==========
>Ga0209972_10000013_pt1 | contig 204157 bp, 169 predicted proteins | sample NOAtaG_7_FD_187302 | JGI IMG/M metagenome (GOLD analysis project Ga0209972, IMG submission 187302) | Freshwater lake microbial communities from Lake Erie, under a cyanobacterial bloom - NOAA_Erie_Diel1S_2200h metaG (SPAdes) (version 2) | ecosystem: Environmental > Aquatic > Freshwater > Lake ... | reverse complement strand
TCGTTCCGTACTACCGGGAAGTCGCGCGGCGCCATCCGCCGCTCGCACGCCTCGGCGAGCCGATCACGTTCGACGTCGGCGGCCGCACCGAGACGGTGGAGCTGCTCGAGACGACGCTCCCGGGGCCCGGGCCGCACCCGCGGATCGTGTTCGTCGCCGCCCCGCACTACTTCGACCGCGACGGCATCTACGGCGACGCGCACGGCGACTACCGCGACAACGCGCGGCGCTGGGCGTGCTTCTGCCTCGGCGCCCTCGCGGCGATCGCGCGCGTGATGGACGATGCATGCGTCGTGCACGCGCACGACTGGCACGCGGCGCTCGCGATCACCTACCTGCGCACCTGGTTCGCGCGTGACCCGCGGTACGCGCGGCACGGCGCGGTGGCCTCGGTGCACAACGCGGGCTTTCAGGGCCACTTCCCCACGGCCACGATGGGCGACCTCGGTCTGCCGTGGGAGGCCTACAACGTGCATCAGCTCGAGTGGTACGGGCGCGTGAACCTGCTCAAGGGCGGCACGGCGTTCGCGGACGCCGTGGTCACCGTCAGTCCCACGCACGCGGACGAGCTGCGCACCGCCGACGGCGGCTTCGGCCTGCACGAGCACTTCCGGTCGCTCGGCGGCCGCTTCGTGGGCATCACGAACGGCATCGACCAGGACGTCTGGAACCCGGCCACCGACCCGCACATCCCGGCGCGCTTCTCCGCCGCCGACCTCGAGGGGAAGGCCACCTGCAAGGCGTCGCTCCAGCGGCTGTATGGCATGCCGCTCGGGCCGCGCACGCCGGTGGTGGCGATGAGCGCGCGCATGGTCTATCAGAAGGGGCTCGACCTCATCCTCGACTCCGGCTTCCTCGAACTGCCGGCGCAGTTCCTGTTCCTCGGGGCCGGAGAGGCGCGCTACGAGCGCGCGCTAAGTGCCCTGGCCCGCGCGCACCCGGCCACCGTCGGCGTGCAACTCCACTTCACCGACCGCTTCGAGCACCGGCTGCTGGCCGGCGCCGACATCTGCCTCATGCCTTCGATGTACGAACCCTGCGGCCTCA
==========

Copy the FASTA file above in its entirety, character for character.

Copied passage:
>Ga0209972_10000013_pt1 | contig 204157 bp, 169 predicted proteins | sample NOAtaG_7_FD_187302 | JGI IMG/M metagenome (GOLD analysis project Ga0209972, IMG submission 187302) | Freshwater lake microbial communities from Lake Erie, under a cyanobacterial bloom - NOAA_Erie_Diel1S_2200h metaG (SPAdes) (version 2) | ecosystem: Environmental > Aquatic > Freshwater > Lake ... | reverse complement strand
TCGTTCCGTACTACCGGGAAGTCGCGCGGCGCCATCCGCCGCTCGCACGCCTCGGCGAGCCGATCACGTTCGACGTCGGCGGCCGCACCGAGACGGTGGAGCTGCTCGAGACGACGCTCCCGGGGCCCGGGCCGCACCCGCGGATCGTGTTCGTCGCCGCCCCGCACTACTTCGACCGCGACGGCATCTACGGCGACGCGCACGGCGACTACCGCGACAACGCGCGGCGCTGGGCGTGCTTCTGCCTCGGCGCCCTCGCGGCGATCGCGCGCGTGATGGACGATGCATGCGTCGTGCACGCGCACGACTGGCACGCGGCGCTCGCGATCACCTACCTGCGCACCTGGTTCGCGCGTGACCCGCGGTACGCGCGGCACGGCGCGGTGGCCTCGGTGCACAACGCGGGCTTTCAGGGCCACTTCCCCACGGCCACGATGGGCGACCTCGGTCTGCCGTGGGAGGCCTACAACGTGCATCAGCTCGAGTGGTACGGGCGCGTGAACCTGCTCAAGGGCGGCACGGCGTTCGCGGACGCCGTGGTCACCGTCAGTCCCACGCACGCGGACGAGCTGCGCACCGCCGACGGCGGCTTCGGCCTGCACGAGCACTTCCGGTCGCTCGGCGGCCGCTTCGTGGGCATCACGAACGGCATCGACCAGGACGTCTGGAACCCGGCCACCGACCCGCACATCCCGGCGCGCTTCTCCGCCGCCGACCTCGAGGGGAAGGCCACCTGCAAGGCGTCGCTCCAGCGGCTGTATGGCATGCCGCTCGGGCCGCGCACGCCGGTGGTGGCGATGAGCGCGCGCATGGTCTATCAGAAGGGGCTCGACCTCATCCTCGACTCCGGCTTCCTCGAACTGCCGGCGCAGTTCCTGTTCCTCGGGGCCGGAGAGGCGCGCTACGAGCGCGCGCTAAGTGCCCTGGCCCGCGCGCACCCGGCCACCGTCGGCGTGCAACTCCACTTCACCGACCGCTTCGAGCACCGGCTGCTGGCCGGCGCCGACATCTGCCTCATGCCTTCGATGTACGAACCCTGCGGCCTCA